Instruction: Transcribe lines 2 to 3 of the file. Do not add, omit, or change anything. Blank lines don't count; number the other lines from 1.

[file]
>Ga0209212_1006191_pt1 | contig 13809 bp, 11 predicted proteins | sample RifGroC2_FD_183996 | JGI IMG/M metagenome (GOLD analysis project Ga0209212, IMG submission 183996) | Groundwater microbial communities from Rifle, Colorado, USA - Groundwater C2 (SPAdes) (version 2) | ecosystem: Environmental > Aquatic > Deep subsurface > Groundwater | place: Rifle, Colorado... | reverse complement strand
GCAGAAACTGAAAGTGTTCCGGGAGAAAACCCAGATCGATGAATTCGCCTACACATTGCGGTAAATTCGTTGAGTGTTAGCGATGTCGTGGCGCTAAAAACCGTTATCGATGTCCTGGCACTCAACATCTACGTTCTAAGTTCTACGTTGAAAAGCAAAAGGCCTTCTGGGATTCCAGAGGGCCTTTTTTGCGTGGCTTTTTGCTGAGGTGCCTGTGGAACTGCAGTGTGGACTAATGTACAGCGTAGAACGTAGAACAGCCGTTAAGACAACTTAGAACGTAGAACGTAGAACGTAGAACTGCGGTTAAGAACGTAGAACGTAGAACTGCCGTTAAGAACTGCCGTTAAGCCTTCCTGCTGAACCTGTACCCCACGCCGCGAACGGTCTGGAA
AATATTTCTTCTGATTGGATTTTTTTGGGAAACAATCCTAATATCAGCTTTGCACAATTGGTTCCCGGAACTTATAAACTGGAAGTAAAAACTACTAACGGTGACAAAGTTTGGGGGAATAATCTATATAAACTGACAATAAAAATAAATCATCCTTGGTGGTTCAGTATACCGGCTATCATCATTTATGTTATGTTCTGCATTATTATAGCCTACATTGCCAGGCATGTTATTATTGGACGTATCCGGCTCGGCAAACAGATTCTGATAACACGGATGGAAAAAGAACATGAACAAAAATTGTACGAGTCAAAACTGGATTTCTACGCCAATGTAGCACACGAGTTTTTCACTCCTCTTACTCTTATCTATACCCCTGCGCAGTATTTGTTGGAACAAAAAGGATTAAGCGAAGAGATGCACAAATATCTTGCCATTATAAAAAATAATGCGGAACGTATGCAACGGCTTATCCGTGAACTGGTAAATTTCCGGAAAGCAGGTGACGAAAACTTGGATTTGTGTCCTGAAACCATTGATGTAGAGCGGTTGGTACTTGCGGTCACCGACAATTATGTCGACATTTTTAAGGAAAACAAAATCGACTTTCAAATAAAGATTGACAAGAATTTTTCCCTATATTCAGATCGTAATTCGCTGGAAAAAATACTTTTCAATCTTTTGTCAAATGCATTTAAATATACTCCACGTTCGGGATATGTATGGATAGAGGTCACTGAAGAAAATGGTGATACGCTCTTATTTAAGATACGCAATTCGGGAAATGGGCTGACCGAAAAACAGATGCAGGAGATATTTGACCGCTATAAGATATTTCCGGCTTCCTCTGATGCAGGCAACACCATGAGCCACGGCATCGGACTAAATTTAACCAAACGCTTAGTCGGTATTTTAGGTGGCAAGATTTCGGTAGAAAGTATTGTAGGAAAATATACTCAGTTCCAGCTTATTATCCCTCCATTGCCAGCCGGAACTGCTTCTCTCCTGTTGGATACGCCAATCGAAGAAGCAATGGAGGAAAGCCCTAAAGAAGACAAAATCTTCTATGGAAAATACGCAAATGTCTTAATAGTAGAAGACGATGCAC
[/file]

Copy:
GCAGAAACTGAAAGTGTTCCGGGAGAAAACCCAGATCGATGAATTCGCCTACACATTGCGGTAAATTCGTTGAGTGTTAGCGATGTCGTGGCGCTAAAAACCGTTATCGATGTCCTGGCACTCAACATCTACGTTCTAAGTTCTACGTTGAAAAGCAAAAGGCCTTCTGGGATTCCAGAGGGCCTTTTTTGCGTGGCTTTTTGCTGAGGTGCCTGTGGAACTGCAGTGTGGACTAATGTACAGCGTAGAACGTAGAACAGCCGTTAAGACAACTTAGAACGTAGAACGTAGAACGTAGAACTGCGGTTAAGAACGTAGAACGTAGAACTGCCGTTAAGAACTGCCGTTAAGCCTTCCTGCTGAACCTGTACCCCACGCCGCGAACGGTCTGGAA
AATATTTCTTCTGATTGGATTTTTTTGGGAAACAATCCTAATATCAGCTTTGCACAATTGGTTCCCGGAACTTATAAACTGGAAGTAAAAACTACTAACGGTGACAAAGTTTGGGGGAATAATCTATATAAACTGACAATAAAAATAAATCATCCTTGGTGGTTCAGTATACCGGCTATCATCATTTATGTTATGTTCTGCATTATTATAGCCTACATTGCCAGGCATGTTATTATTGGACGTATCCGGCTCGGCAAACAGATTCTGATAACACGGATGGAAAAAGAACATGAACAAAAATTGTACGAGTCAAAACTGGATTTCTACGCCAATGTAGCACACGAGTTTTTCACTCCTCTTACTCTTATCTATACCCCTGCGCAGTATTTGTTGGAACAAAAAGGATTAAGCGAAGAGATGCACAAATATCTTGCCATTATAAAAAATAATGCGGAACGTATGCAACGGCTTATCCGTGAACTGGTAAATTTCCGGAAAGCAGGTGACGAAAACTTGGATTTGTGTCCTGAAACCATTGATGTAGAGCGGTTGGTACTTGCGGTCACCGACAATTATGTCGACATTTTTAAGGAAAACAAAATCGACTTTCAAATAAAGATTGACAAGAATTTTTCCCTATATTCAGATCGTAATTCGCTGGAAAAAATACTTTTCAATCTTTTGTCAAATGCATTTAAATATACTCCACGTTCGGGATATGTATGGATAGAGGTCACTGAAGAAAATGGTGATACGCTCTTATTTAAGATACGCAATTCGGGAAATGGGCTGACCGAAAAACAGATGCAGGAGATATTTGACCGCTATAAGATATTTCCGGCTTCCTCTGATGCAGGCAACACCATGAGCCACGGCATCGGACTAAATTTAACCAAACGCTTAGTCGGTATTTTAGGTGGCAAGATTTCGGTAGAAAGTATTGTAGGAAAATATACTCAGTTCCAGCTTATTATCCCTCCATTGCCAGCCGGAACTGCTTCTCTCCTGTTGGATACGCCAATCGAAGAAGCAATGGAGGAAAGCCCTAAAGAAGACAAAATCTTCTATGGAAAATACGCAAATGTCTTAATAGTAGAAGACGATGCAC